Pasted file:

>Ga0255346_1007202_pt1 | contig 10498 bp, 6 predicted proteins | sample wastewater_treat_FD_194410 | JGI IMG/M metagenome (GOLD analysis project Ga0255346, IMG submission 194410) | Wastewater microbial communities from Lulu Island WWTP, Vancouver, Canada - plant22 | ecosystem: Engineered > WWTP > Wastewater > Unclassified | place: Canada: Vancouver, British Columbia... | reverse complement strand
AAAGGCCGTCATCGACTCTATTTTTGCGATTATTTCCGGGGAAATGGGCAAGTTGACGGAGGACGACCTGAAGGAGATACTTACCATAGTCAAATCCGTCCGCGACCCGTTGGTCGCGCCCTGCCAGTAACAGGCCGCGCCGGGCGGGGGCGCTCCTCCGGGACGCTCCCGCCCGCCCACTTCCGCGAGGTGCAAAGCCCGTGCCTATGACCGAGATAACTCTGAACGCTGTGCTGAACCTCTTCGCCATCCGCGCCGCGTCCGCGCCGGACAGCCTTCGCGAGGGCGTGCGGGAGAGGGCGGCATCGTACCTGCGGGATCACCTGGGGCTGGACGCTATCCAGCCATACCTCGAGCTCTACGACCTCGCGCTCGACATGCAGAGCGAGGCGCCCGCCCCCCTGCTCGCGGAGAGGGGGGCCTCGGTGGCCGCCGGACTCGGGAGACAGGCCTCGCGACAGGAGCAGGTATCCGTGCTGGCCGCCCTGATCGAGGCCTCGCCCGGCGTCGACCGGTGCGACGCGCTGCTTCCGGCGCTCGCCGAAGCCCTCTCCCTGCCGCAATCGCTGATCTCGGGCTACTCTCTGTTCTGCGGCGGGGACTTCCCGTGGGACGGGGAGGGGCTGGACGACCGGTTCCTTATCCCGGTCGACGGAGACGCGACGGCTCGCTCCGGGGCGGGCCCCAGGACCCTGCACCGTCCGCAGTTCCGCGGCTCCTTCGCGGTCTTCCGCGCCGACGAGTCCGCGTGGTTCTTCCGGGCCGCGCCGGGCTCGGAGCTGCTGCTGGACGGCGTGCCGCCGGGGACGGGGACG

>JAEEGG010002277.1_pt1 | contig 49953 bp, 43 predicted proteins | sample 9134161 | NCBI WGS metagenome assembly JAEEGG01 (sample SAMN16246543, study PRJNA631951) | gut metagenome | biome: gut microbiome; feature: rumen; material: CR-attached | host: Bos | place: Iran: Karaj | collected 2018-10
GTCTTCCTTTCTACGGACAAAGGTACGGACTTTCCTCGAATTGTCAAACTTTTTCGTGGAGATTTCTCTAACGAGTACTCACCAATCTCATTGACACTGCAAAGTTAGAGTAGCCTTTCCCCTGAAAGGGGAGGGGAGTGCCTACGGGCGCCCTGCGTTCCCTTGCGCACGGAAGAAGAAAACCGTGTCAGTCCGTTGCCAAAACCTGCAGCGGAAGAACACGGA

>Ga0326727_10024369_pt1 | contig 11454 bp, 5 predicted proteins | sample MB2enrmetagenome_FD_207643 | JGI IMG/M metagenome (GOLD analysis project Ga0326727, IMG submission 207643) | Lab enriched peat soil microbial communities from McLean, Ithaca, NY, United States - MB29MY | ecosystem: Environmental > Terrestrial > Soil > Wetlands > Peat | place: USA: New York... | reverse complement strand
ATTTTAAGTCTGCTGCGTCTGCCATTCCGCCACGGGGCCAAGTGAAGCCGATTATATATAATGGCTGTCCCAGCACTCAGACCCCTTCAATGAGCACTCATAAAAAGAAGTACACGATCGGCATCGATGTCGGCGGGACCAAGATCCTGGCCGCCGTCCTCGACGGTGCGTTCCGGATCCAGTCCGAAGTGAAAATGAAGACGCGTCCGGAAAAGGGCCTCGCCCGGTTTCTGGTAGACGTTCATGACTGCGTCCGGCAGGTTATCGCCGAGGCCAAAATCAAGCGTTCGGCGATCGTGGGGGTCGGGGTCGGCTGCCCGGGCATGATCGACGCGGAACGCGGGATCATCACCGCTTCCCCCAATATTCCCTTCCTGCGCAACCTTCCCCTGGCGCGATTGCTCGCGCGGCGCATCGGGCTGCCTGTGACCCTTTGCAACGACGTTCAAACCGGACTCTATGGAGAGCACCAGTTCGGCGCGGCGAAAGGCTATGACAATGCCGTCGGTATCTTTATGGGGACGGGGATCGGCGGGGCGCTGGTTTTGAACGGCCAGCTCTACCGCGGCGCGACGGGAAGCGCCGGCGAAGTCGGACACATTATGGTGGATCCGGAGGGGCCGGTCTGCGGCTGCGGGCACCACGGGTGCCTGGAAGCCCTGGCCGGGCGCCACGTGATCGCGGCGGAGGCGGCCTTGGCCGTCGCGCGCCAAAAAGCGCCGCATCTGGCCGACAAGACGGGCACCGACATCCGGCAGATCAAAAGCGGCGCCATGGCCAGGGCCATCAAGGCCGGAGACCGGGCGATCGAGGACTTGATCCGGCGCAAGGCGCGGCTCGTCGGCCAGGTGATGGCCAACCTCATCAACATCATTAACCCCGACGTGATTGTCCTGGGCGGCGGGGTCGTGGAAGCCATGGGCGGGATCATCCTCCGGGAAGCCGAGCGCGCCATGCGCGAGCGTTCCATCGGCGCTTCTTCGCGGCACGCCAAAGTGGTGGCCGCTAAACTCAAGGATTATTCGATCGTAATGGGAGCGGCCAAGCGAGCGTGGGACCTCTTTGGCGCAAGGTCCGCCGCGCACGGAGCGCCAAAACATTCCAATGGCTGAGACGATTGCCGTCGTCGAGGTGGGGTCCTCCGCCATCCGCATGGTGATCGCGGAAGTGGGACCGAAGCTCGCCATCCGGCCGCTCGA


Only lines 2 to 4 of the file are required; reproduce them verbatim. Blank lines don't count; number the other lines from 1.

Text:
AAAGGCCGTCATCGACTCTATTTTTGCGATTATTTCCGGGGAAATGGGCAAGTTGACGGAGGACGACCTGAAGGAGATACTTACCATAGTCAAATCCGTCCGCGACCCGTTGGTCGCGCCCTGCCAGTAACAGGCCGCGCCGGGCGGGGGCGCTCCTCCGGGACGCTCCCGCCCGCCCACTTCCGCGAGGTGCAAAGCCCGTGCCTATGACCGAGATAACTCTGAACGCTGTGCTGAACCTCTTCGCCATCCGCGCCGCGTCCGCGCCGGACAGCCTTCGCGAGGGCGTGCGGGAGAGGGCGGCATCGTACCTGCGGGATCACCTGGGGCTGGACGCTATCCAGCCATACCTCGAGCTCTACGACCTCGCGCTCGACATGCAGAGCGAGGCGCCCGCCCCCCTGCTCGCGGAGAGGGGGGCCTCGGTGGCCGCCGGACTCGGGAGACAGGCCTCGCGACAGGAGCAGGTATCCGTGCTGGCCGCCCTGATCGAGGCCTCGCCCGGCGTCGACCGGTGCGACGCGCTGCTTCCGGCGCTCGCCGAAGCCCTCTCCCTGCCGCAATCGCTGATCTCGGGCTACTCTCTGTTCTGCGGCGGGGACTTCCCGTGGGACGGGGAGGGGCTGGACGACCGGTTCCTTATCCCGGTCGACGGAGACGCGACGGCTCGCTCCGGGGCGGGCCCCAGGACCCTGCACCGTCCGCAGTTCCGCGGCTCCTTCGCGGTCTTCCGCGCCGACGAGTCCGCGTGGTTCTTCCGGGCCGCGCCGGGCTCGGAGCTGCTGCTGGACGGCGTGCCGCCGGGGACGGGGACG

>JAEEGG010002277.1_pt1 | contig 49953 bp, 43 predicted proteins | sample 9134161 | NCBI WGS metagenome assembly JAEEGG01 (sample SAMN16246543, study PRJNA631951) | gut metagenome | biome: gut microbiome; feature: rumen; material: CR-attached | host: Bos | place: Iran: Karaj | collected 2018-10
GTCTTCCTTTCTACGGACAAAGGTACGGACTTTCCTCGAATTGTCAAACTTTTTCGTGGAGATTTCTCTAACGAGTACTCACCAATCTCATTGACACTGCAAAGTTAGAGTAGCCTTTCCCCTGAAAGGGGAGGGGAGTGCCTACGGGCGCCCTGCGTTCCCTTGCGCACGGAAGAAGAAAACCGTGTCAGTCCGTTGCCAAAACCTGCAGCGGAAGAACACGGA